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.45 Colt - crimping with no cannelure?

Discussion in 'Handloading and Reloading' started by Navy_Guns, Dec 11, 2009.

  1. Navy_Guns

    Navy_Guns Member

    Nov 20, 2006
    If you wanted to load .45 ACP jacketed bullets in .45 Colt and the bullets don't have a cannelure, is it normal to seat the bullet deep enough that you can roll crimp the case on the ogive? I know CH4D makes a cannelure tool but I don't have one yet. I don't want my bullets walking out of the cases and locking up my revolver, done it and it's no fun.
  2. Walkalong

    Walkalong Moderator

    Nov 20, 2006
    You could do that. I just load to the O.A.L. I want and use a Taper Crimp. A .45 ACP seater will work if you have one, or you could buy a dedicated taper crimp die for .45 Colt like this Lee. Redding makes a nice one as well, but Midway does not seem to carry it any longer.

    Neck tension is especially critical to holding bullets put from "walking out" under recoil when not using a roll crimp. The taper crimp will help, but can not make up for poor neck tension. Good neck tension is needed for a good burn regardless of the type crimp.
  3. Sport45

    Sport45 Senior Member

    Mar 5, 2004
    Houston, TX
    Most .45acp bullets aren't heavy enough to walk out of the case when fired in your typically heavy .45Colt revolver at normal .45Colt velocity. Neck tension alone should hold them in place unless you've got an old set of dies that is sizing for 0.454" bullets.
  4. ranger335v

    ranger335v Senior Member

    Dec 3, 2006
    "is it normal to seat the bullet deep enough that you can roll crimp the case on the ogive?"

    You don't want to roll crimp any rimless autoloader handgun cartridge at all, simply removing any mouth flair with a taper crimper is all that's useful.
  5. Snowbandit

    Snowbandit Member

    Oct 4, 2007
    I bought my cannelure cutter from Corbin ($139.00) to use on .223 bullets. In my opinion it's way too expensive for what it is. For .45 LC I'll agree with the previous poster who suggested the taper crimp die from the .45 ACP. As long as the loads are reasonable it should work fine.
  6. nulfisin

    nulfisin Member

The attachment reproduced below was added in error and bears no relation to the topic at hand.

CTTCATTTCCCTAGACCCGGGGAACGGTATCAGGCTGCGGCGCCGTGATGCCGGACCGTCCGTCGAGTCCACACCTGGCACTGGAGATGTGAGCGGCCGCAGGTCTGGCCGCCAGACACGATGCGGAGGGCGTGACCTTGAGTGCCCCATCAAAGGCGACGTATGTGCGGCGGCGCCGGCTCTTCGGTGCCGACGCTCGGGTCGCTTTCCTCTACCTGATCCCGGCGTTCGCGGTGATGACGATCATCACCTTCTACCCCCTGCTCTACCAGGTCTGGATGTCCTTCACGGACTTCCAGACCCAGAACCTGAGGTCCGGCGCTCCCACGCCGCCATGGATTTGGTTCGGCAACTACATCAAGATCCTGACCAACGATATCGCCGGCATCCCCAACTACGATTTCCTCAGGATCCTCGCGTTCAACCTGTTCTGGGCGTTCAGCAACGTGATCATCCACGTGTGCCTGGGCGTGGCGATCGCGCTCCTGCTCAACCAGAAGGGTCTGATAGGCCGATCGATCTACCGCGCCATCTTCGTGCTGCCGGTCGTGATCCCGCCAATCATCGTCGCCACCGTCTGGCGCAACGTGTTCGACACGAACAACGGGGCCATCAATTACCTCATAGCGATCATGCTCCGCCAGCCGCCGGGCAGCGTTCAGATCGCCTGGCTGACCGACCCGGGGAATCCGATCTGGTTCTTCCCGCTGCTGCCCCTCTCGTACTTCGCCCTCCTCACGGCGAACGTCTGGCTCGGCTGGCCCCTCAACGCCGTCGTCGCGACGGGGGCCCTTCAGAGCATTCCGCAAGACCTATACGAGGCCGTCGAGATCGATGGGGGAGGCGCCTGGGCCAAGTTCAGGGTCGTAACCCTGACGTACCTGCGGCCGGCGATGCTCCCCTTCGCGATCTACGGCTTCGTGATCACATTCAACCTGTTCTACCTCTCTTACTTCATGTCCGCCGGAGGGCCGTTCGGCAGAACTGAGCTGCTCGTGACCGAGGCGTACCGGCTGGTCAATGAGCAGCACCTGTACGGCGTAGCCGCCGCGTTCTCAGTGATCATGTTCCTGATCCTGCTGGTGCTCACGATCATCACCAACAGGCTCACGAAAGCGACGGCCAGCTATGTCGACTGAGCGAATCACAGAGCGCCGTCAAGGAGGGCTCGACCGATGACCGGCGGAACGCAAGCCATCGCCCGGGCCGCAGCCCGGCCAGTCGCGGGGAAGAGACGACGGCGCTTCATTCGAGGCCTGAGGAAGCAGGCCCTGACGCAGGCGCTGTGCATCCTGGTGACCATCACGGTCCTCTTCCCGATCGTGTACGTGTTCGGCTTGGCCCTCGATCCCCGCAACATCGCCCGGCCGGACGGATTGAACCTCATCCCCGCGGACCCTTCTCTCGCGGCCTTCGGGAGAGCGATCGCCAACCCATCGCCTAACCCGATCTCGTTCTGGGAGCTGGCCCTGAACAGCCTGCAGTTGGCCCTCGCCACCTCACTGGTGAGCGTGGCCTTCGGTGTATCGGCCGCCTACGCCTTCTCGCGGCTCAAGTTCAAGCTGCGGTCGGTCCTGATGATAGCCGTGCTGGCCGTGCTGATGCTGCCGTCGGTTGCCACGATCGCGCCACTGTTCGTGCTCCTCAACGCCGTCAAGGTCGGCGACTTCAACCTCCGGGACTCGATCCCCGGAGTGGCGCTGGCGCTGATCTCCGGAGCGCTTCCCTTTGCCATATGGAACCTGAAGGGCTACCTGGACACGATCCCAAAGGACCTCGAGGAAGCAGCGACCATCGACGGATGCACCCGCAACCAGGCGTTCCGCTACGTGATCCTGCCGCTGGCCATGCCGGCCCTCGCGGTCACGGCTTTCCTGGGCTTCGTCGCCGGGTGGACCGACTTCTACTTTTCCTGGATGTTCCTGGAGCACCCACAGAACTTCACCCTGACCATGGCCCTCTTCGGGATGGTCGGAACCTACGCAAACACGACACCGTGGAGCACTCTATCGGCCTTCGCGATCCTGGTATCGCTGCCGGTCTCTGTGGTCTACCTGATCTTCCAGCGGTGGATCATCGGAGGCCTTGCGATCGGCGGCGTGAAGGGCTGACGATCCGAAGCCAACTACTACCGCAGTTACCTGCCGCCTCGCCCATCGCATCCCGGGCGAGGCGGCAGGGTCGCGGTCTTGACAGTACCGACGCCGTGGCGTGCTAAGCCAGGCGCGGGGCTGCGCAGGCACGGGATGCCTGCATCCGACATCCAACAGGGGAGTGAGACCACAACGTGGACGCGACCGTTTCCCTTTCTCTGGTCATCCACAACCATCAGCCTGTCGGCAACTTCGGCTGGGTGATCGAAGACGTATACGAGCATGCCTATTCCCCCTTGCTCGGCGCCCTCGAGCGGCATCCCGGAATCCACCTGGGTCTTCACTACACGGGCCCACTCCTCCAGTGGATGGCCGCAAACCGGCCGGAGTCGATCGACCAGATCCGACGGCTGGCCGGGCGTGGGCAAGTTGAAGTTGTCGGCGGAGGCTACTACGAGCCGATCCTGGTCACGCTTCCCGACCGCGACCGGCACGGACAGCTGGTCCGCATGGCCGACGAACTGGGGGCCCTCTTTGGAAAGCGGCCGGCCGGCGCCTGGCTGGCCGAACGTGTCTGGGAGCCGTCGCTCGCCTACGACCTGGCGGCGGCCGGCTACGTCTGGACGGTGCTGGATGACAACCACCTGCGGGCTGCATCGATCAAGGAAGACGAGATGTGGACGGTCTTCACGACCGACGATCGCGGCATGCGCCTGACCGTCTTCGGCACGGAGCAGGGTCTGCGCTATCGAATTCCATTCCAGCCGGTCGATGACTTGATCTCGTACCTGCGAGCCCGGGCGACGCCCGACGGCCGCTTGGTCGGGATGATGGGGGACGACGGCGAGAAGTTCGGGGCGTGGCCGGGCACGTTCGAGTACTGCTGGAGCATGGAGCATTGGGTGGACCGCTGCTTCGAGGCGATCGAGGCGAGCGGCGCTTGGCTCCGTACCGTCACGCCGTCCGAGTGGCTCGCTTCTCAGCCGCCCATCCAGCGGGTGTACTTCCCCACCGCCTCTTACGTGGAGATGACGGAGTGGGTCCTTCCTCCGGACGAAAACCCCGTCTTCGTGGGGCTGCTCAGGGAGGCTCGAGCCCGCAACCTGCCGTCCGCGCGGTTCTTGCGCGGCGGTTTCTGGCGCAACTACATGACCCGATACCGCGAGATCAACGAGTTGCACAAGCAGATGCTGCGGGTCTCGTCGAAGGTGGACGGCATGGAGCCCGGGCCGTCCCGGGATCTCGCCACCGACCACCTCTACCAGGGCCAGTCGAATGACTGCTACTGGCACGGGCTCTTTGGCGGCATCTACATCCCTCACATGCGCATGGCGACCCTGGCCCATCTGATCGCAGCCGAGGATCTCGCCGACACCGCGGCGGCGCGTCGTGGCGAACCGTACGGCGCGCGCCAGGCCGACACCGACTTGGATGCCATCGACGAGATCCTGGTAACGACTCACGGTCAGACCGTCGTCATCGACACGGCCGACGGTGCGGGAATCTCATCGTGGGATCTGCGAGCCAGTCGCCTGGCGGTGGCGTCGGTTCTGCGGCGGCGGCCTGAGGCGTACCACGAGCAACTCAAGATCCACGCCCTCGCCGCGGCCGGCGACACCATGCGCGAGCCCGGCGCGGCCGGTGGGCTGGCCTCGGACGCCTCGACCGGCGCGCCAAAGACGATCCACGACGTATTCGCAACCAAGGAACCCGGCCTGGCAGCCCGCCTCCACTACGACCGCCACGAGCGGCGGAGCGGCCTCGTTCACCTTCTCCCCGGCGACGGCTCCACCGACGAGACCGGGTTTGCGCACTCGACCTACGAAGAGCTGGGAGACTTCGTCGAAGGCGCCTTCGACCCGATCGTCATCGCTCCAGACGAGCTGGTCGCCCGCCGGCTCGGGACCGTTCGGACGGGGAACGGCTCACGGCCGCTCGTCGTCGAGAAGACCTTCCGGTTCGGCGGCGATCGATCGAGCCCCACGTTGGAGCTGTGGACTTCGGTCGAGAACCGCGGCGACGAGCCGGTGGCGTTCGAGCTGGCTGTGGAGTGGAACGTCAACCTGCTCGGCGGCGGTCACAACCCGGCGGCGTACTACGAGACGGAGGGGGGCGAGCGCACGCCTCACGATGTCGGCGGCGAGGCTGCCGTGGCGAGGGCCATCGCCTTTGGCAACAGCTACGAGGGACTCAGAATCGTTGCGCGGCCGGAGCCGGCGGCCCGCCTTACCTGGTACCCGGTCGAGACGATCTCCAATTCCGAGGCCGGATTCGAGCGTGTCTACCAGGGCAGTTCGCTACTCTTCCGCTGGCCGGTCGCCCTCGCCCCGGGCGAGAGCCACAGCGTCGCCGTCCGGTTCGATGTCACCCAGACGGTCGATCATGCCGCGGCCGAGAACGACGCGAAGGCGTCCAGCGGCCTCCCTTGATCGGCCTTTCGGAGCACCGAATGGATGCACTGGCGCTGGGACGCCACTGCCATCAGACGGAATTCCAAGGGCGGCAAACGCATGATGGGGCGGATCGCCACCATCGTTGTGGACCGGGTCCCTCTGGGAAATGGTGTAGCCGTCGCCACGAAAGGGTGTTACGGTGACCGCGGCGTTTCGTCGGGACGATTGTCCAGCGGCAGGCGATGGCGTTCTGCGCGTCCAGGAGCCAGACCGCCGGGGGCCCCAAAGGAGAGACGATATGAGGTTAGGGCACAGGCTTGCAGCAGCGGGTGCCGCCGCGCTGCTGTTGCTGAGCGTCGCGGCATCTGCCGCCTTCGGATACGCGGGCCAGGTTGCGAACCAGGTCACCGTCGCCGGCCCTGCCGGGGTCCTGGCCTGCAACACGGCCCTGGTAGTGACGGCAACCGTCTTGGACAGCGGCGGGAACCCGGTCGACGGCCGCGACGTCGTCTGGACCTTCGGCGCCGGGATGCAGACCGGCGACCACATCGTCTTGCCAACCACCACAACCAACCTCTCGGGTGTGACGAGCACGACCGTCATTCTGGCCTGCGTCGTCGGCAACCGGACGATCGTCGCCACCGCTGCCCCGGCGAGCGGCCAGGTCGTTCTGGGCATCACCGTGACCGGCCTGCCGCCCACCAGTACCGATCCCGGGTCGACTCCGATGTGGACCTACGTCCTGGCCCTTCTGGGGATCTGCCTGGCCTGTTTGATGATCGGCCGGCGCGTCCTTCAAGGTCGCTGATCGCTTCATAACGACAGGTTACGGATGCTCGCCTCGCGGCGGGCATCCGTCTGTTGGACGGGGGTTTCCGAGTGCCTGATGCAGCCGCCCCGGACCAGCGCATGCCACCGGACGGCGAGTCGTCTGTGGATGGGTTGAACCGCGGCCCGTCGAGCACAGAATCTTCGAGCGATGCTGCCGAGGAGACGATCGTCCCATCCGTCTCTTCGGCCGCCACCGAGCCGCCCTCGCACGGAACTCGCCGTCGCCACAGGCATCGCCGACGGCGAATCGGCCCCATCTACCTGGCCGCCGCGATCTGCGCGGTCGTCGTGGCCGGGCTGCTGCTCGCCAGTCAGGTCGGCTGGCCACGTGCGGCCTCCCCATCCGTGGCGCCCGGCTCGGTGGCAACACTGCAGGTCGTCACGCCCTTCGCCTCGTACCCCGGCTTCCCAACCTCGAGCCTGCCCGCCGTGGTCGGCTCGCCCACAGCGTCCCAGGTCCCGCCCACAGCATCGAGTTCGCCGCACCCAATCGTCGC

Jun 9, 2009
    I ran a post on a very similar subject about two weeks ago. There were some interesting comments. My personal experience was that I could crimp the 45 ACP bullets and make them shoot well, but that it probably wasn't worth the effort -- I'll stick to cannelured 45 LC bullets.
  7. 1SOW

    1SOW Senior Member

    Oct 28, 2007
    South Texas
  8. 8emem

    8emem New Member

    Nov 20, 2009
    +1 on the comments regarding case neck tension being the key factor in bullet retention. When loading .45 Colt, I have dealt with the lack of a cannelure (which is typically associated with plated bullets) by backing off the normal roll crimp until it's just enough to straighten the case back against the bullet, or maybe slightly more, making a very light indentation ring on the bullet. Manufacturer's like Berry's and Rainier say that mild crimping is ok, but the bullet plating is quite thin (too thin for a cannelure, that's why it's not there) and you don't want to tear it with the crimp. I then measure the reloaded cartridge in a .45 Colt case gauge to make sure the case mouth is within standard specifications.

    Shooting the rounds assembled as described have produced no suprises. Accuracy of these plated bullets in my .45 Colt revolvers (Anaconda, 25-5, Blackhawk) is so-so. I'm not a big fan of these plated bullets, but they are priced right if you feel like taking a break from scraping lead out of your guns.

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